Unfortunately, Bryant heaved up five hopeless prayers after his short fourth-quarter scoring streak, missing them all. His heat check bounced.
Paul George also blew by him for a decisive and-1 layup. How'd you get to the cup so easily, PG?
Yes, Kobe's old. But he's also an icon, which is why he gets to be the feel-good story—even after a horrific shooting night that would have gotten any other player pilloried. We've only got a couple more months of this from Bryant, so it's probably best to just enjoy it while we can.
Joe Johnson (Still) Does What He Does
Much to the delight of efficiency worshippers everywhere, the days of Iso Joe are mostly done. Brooklyn Nets wing Joe Johnson is in his 15th season, and he's not the one-on-one threat he used to be.
Unless he gets a crack at an ill-prepared big man like Denver Nuggets forward Jusuf Nurkic.
That was almost the first crossover in league history to break four ankles. If Brook Lopez doesn't sidestep the tumbling Nurkic there, we're talking about a two-man, nearly 600-pound heap of mangled extremities.
Oh, and Johnson drilled the buzzer-beating game-winner, too!
No surprise, considering his track record, per NBA on ESPN:
Brooklyn's 105-104 victory was just its 14th on the season. With no first-rounder in this year's draft, at least Johnson's heroics didn't do any harm to lottery position. In fact, Johnson's meme-worthy efforts might have upped his trade value, or at least made him a more palatable buyout candidate.
Win-win for the Nets.
The Sixers Are Getting Good At This
The greatest trick the Philadelphia 76ers ever pulled was convincing the world they were done tanking. Since putting Jerry Colangelo into a power position and acknowledging Sam Hinkie’s approach might have been a little too coldly analytical, Philly has improved its record from 1-21 to 8-44.
Summation: Better, but still bad.
And that’s good, because the Sixers need that top overall pick to really get this thing going. So as long as they stay in lottery pole position, exciting results like Monday’s 98-92 overtime loss to the Los Angeles Clippers are perfectly fine.
That last-second loss to the Golden State Warriors on Jan. 30? Great!
Wins over the Suns and Nets in the last two weeks? Sure, get a little taste of victory!
The 76ers are kind of killing it right now, staying mostly entertaining and occasionally competitive while also piling up those losses. They’ll have to be careful about cutting it so close sometimes—.J. Redick hit a three with 10 seconds left in regulation to force OT, and the Clips had to erase a 19-point deficit to get back into it before that—but as long as the Sixers wind up with fewer wins than the Lakers (who have 11 so far), they’ll be in good shape.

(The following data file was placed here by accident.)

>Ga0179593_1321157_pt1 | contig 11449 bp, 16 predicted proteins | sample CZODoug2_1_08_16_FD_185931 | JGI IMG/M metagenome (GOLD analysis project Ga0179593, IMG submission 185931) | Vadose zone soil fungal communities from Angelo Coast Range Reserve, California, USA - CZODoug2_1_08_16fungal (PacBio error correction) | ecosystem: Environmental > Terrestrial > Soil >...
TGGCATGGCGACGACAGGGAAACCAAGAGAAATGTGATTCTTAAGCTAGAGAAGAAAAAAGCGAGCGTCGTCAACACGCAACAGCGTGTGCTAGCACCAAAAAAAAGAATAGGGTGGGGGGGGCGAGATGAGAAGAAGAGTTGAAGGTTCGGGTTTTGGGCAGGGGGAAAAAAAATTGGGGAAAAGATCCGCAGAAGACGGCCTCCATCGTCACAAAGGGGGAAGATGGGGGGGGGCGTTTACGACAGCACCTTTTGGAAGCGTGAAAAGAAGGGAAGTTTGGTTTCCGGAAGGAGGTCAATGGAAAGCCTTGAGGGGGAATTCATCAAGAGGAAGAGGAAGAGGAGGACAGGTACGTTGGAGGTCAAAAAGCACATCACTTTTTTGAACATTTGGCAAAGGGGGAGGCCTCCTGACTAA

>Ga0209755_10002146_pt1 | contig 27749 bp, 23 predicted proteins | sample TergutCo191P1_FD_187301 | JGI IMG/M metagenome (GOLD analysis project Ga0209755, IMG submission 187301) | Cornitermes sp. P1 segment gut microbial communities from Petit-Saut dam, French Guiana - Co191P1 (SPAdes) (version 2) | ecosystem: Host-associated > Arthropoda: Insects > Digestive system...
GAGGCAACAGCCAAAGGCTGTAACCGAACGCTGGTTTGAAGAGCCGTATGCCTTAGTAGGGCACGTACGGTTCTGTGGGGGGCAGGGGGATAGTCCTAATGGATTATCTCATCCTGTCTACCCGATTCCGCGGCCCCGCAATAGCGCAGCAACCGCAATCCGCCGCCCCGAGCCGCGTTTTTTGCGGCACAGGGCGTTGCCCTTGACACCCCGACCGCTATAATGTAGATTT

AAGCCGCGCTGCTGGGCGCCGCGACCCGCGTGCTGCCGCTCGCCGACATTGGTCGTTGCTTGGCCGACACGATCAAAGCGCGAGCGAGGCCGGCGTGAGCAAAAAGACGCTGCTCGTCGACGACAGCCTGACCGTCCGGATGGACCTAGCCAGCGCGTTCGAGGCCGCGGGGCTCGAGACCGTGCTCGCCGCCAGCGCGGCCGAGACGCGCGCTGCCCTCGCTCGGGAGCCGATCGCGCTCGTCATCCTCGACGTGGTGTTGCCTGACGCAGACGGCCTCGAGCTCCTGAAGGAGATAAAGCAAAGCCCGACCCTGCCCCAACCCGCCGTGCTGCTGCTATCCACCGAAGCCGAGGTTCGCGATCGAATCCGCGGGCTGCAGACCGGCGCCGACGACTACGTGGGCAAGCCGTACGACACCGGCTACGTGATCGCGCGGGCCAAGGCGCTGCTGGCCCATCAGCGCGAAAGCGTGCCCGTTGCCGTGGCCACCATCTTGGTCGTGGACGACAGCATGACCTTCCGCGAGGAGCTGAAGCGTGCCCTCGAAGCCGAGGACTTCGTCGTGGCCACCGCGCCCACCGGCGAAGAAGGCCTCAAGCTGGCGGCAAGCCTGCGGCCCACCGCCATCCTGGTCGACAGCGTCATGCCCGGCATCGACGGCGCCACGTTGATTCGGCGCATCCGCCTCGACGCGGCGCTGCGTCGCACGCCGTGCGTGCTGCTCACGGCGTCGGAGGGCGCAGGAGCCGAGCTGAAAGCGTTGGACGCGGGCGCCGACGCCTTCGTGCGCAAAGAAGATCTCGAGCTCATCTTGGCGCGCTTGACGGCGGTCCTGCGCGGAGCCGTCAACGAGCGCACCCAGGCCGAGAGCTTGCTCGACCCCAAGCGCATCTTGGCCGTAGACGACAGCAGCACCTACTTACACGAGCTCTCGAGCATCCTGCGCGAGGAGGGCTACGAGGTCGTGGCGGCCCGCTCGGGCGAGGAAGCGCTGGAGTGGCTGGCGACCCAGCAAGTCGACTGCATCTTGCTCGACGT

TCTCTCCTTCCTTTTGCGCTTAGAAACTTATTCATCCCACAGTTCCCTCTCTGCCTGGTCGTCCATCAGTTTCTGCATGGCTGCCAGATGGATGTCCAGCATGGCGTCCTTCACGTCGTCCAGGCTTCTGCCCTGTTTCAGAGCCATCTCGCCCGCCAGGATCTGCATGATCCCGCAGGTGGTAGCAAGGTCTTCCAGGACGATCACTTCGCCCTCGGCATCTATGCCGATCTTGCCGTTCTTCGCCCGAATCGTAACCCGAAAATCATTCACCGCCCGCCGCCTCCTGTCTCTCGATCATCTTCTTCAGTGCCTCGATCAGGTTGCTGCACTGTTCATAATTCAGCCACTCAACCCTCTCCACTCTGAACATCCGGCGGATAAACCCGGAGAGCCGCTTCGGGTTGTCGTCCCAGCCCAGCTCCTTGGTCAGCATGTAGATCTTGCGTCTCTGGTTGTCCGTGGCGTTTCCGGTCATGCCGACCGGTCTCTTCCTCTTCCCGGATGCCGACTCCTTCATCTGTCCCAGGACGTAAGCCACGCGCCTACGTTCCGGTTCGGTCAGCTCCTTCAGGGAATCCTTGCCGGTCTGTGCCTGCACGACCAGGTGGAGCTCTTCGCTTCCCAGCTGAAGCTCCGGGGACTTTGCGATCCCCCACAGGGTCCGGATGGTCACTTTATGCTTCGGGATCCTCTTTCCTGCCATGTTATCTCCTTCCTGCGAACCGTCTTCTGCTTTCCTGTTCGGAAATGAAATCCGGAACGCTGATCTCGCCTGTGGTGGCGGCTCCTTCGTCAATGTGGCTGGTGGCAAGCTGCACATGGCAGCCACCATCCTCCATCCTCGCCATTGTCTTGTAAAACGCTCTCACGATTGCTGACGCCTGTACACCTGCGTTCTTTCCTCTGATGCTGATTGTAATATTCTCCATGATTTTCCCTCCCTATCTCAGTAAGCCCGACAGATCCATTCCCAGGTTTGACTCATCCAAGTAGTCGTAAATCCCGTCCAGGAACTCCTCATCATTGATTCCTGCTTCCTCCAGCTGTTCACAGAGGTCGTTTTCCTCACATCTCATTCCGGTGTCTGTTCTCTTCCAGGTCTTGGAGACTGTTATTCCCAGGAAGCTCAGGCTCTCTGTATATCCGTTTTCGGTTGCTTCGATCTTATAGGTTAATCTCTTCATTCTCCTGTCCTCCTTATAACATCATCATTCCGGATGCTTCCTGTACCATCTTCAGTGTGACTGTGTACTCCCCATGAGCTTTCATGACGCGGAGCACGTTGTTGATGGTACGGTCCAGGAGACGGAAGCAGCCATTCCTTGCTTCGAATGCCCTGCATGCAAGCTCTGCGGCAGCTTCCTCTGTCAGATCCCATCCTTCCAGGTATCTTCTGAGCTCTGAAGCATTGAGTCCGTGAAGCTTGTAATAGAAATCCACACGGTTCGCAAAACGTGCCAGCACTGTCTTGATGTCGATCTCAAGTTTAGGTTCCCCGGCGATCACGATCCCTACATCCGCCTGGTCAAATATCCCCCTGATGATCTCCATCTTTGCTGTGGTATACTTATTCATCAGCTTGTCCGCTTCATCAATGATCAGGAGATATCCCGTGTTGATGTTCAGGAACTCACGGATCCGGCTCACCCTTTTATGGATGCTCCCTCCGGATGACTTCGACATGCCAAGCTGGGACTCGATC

Familiarity Breeds Contempt
And losses, apparently.
So get this: That Atlanta Hawks just dropped their second game to the Orlando Magic in as many nights—this one a 117-110 overtime affair. Orlando also beat the Hawks on Sunday in the first half of the home-and-home set. Stranger still, Atlanta also lost both ends of a home-and-home set against the New York Knicks on Jan. 3 and 5.
How weird is that?
Do the Hawks just figure they don’t need to take lottery teams seriously the first time around and then forget to watch tape before the second? Do they feel bad for these teams and just want to do their charity in bulk?
Sure, Paul Millsap’s shot at the end of regulation would have skirted the sweep if it hadn’t come milliseconds after the buzzer. But the Hawks coughed up a 20-point lead to one of the worst offenses in the league, so it's hard to pin the result on that late-stage play.
It would be encouraging if this second instance of back-to-back failure were just a blip. But the truth is it’s symptomatic of a team that has been prone to bad losses all year—one annoyed by its vulnerability, according to what Kyle Korver told Chris Vivlamore of the Atlanta Journal Constitution:
Maybe that’s true. Maybe the Hawks can stabilize this thing and push up toward 50 wins and a No. 2 seed in the East. Or maybe they’re just this shaky.
We’ll find out on Mar. 21 and 23...when the Washington Wizards get two consecutive shots at them.
Karl. Anthony. Towns.
Forget the hyphen. We’re using periods for emphasis. This is how Karl. Anthony. Towns. spells his name now.
And here's the other thing: We don't even need to use sentences to describe what the most promising rookie since pretty much ever (who had 19 points and 12 rebounds on 6-of-10 shooting in the Minnesota Timberwolves' 116-102 loss to the New Orleans Pelicans on Monday) does from night to night.
We just show clips like this:
And then we say something like "Gaaaaaah!"
Or like this:
Followed by "Whaaaaaaaaat?!"
You're going to tell your grandchildren about KAT someday, and they'll probably be confused when you shout "Gaaaaaah" and "Whaaaaaaaat?!" at them in your explanation. But those are the only reasonable terms to use.
The Blazers Are Almost There
Overtime night in the NBA continued with the Portland Trail Blazers’ 112-106 win against the Memphis Grizzlies, and this one got the Blazers achingly close to a pair of previously unthinkable goals.
Now just one game below .500 (that's the first), the supposedly rebuilding Blazers are also just a half-game behind the Utah Jazz for the eighth playoff spot in the West (that's the second).
Closing the distance will be tough, as Portland gets the Houston Rockets and Golden State Warriors in its next two contests. The good news, though, is that it’ll see the Jazz on Feb. 21 for an eighth-seed reckoning.
Utah feels like the truer playoff-caliber outfit, built on defense and boasting a deeper pool of established talent. But the Blazers reached OT in that win over Memphis by virtue of Jeff Green's own-goal tip-in at the fourth-quarter buzzer. So maybe this is just meant to be.